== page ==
Electro-Federation Canada Selects Habitat for Humanity as Charity of Choice

A new Habitat for Humanity home in London, Ontario

July 15, 2016

Electro-Federation Canada (EFC) has selected Habitat for Humanity Canada as its official charity of choice. It’s a natural fit, says Jim Taggart, EFC’s President and CEO. “Our members manufacture and sell innovative, sustainable and safe electrical products required for new home builds today.

“Many of our members are currently long-standing partners of Habitat Canada. Through this partnership, all members can now participate in this program and help strengthen our industry’s commitment to electrical safety and addressing the issue of affordable housing. EFC hopes to have a lasting impact on the communities in which we work and live.”

Habitat for Humanity Canada broke ground on its first home in 1985. Now, each year about 70,000 volunteers work with 56 Habitat for Humanity affiliates nationwide, helping to break the cycle of poverty for hundreds of low-income Canadian families. (Shown in photo: a recent build in London, ON.)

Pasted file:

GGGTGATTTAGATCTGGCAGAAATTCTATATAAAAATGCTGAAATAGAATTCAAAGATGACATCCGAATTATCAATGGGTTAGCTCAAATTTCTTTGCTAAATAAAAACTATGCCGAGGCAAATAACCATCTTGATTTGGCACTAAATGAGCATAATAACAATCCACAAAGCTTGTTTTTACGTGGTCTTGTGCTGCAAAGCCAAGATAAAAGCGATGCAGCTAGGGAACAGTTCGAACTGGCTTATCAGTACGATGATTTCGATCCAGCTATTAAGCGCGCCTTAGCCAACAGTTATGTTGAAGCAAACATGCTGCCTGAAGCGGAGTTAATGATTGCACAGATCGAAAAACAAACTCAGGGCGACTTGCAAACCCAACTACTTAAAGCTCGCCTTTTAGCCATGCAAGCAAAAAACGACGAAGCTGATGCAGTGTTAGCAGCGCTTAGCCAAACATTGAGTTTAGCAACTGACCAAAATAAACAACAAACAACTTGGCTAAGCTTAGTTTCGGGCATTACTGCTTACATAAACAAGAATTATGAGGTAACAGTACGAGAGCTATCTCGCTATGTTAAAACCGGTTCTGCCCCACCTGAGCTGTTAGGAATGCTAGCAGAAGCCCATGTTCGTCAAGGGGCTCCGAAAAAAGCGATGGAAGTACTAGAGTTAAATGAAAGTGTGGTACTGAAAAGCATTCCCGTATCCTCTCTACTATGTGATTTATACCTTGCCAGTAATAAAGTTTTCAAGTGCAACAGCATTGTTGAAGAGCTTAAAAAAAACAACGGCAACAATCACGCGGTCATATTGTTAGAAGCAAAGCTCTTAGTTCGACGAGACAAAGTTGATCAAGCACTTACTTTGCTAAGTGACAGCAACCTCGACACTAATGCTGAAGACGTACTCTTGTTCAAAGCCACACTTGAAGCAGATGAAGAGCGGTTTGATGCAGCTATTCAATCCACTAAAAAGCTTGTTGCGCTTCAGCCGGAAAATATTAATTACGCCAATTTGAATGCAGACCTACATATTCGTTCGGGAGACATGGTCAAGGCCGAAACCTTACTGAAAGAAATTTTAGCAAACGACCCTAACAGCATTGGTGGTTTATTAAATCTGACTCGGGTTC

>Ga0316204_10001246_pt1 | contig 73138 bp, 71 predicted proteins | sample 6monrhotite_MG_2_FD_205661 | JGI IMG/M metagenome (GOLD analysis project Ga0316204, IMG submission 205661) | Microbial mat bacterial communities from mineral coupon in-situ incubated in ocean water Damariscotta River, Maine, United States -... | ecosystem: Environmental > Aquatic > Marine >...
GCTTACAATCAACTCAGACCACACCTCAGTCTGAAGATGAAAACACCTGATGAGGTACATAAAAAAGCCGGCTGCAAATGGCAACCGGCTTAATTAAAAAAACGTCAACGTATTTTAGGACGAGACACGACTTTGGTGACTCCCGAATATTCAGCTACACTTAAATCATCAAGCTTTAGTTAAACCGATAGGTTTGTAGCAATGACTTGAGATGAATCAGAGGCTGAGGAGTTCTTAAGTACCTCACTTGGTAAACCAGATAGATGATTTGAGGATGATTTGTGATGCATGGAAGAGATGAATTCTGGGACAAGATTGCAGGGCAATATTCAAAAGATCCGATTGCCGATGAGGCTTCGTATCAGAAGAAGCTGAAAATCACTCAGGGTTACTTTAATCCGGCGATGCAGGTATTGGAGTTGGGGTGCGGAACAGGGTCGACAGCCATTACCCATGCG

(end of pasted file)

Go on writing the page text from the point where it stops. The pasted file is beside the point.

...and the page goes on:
A national, not-for-profit industry association, EFC represents over 250 member companies and 40,000 workers who manufacturer, distribute and sell electrical and electronics products in Canada. Like Habitat Canada, EFC strongly believes that everyone deserves a safe and affordable place to call home. Affordable homeownership empowers Canadian families with a sense of pride and independence.

Siemens, Schneider Electric and Standard Products are among several EFC members who are strong supporters of Habitat Canada. These and other member companies not only contribute financially, but also provide product and volunteer support to Habitat affiliates across Canada.

“We are thrilled to be partnering with EFC,” says Mark Rogers, President and CEO of Habitat for Humanity Canada. “Together, we share a true commitment to building stronger communities and providing Canadians with the hand-up they need to build a better future for themselves and their families.” 

Photo source: Habitat for Humanity Canada.


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